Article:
If I was looking at other fancy options I’d be thinking about sliding dropouts to allow room for studded tyres (or panniers) whilst allowing a shorter back end in the summer (and maybe a front mech braze-on to allow a shorter back end with mudguards); and maybe some dyno wire routing, not that I expect Chinese Ti has anything for that. And I’d be tempted to add a third cage mount under the down tube for big rides, not that it’s often required.


    My Yukon is perfect for me, as a commuter/light tourer/winter trainer.

    The only unusual/specific things are Sturmer Archer drum/dynohubs (not as strong as discs but long lasting) and high power led lights, Tubus rack.


    I’d just go pretty standard ‘audax style’. Close mudguard clearance. Rack mounts. Standard routing. Regular geometry, not sportive. In the winter you spend a lot of time in the drops fighting the wind, I’d not want to be sat bolt upright a la sportive short TT and high HT.

    Premier Icon gonetothehills

    I’ve just build my ideal titanium winter bike!

    I found my “winter bike” does about 10 times as many miles as my “summer bike” – as it’s also my commuter, trainer, tourer, go to bike. Which is why when I was looking at adding a really nice bike to the fleet, I replaced that, rather than the high days and dry days one. I’ve not ridden anything else since my Kinesis Tripster ATR landed at the end of last month. It’s not cheap, but then it is very good – and ticks all the boxes bar the Di2 / internal cable things you’re after.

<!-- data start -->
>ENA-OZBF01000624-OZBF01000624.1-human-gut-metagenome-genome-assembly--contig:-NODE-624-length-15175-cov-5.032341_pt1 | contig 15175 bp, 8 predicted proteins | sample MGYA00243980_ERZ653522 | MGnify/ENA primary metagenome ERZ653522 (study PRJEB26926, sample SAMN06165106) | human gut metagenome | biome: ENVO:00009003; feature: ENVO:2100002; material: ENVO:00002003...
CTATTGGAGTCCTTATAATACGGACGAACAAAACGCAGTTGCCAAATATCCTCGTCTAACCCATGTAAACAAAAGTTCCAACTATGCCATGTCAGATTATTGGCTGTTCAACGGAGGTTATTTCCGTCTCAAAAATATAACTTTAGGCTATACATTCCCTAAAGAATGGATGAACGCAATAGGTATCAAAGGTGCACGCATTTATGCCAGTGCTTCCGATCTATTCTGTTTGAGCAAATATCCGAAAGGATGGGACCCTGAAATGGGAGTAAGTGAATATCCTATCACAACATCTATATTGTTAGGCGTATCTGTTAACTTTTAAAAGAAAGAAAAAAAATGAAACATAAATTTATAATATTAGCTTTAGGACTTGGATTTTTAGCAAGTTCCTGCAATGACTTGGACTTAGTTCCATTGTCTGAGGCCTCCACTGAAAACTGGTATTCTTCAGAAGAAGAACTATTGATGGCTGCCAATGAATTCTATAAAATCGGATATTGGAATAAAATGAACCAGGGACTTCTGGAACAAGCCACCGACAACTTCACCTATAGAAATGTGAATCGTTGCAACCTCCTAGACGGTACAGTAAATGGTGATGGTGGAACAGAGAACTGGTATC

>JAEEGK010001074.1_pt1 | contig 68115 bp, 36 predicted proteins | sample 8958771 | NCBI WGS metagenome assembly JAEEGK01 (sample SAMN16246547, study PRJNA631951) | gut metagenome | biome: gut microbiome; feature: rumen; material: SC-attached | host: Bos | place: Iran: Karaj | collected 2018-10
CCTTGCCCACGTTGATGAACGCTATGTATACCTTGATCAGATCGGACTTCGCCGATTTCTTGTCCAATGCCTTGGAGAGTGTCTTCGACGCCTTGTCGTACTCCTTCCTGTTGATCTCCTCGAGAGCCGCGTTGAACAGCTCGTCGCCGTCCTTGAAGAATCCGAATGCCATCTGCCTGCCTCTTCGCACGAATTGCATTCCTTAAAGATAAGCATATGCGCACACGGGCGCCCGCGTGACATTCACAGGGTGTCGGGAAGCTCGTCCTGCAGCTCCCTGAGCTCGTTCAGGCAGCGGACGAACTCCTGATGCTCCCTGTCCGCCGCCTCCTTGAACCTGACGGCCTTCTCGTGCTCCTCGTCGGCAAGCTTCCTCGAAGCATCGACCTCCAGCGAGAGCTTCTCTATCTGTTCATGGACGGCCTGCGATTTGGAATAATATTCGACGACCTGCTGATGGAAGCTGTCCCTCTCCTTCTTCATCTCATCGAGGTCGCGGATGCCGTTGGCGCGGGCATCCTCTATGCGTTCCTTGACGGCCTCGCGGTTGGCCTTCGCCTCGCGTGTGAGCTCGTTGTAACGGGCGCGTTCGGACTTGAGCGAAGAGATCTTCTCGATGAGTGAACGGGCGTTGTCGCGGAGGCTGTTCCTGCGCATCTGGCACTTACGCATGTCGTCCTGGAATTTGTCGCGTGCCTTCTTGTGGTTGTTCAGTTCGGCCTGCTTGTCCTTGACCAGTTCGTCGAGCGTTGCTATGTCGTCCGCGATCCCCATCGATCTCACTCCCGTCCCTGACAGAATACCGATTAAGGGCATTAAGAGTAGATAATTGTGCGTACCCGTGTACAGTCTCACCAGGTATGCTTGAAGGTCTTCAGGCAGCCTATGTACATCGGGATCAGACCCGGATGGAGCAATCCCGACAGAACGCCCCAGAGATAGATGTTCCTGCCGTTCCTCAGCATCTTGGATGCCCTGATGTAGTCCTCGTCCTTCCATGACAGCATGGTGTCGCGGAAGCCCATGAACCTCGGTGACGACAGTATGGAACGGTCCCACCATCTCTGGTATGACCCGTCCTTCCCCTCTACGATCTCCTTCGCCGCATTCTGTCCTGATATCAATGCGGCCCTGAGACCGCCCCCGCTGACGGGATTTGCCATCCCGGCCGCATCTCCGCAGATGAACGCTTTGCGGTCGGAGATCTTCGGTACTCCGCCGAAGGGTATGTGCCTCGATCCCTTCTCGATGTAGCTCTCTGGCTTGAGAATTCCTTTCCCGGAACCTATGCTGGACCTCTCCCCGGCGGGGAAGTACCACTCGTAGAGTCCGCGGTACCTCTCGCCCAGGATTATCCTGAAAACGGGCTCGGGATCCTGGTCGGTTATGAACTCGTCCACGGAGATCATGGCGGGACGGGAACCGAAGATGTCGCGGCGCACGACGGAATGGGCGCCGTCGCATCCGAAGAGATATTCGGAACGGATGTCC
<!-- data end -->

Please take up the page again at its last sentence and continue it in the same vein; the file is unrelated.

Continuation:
For donkey’s years I’ve been of the opinion that a winter bike should have cheap kit on it, in case you damage it or wear it out, but it seems crazy when you’re doing so many miles on it, not to have it nice. With 28mm Conti 4 Seasons on, some P35 mudguards, your 105 groupset and some decent mechanical discs (have a look at the TRP Spyres) you’ll be laughing year round – not just when it’s dark and grey 🙂

    Mine’s got an Ultegra 6700 groupset, Halo Aerotrack rims laced to some lightweight, cartridge bearing Novatec hubs (easy maintenance and reliable), Deda bars, stem and post, Flite Gel Flow, Hope BB (as before), Crank Bros Candys, the new TRP Spyre disc brakes and it’s just shy of 20lbs.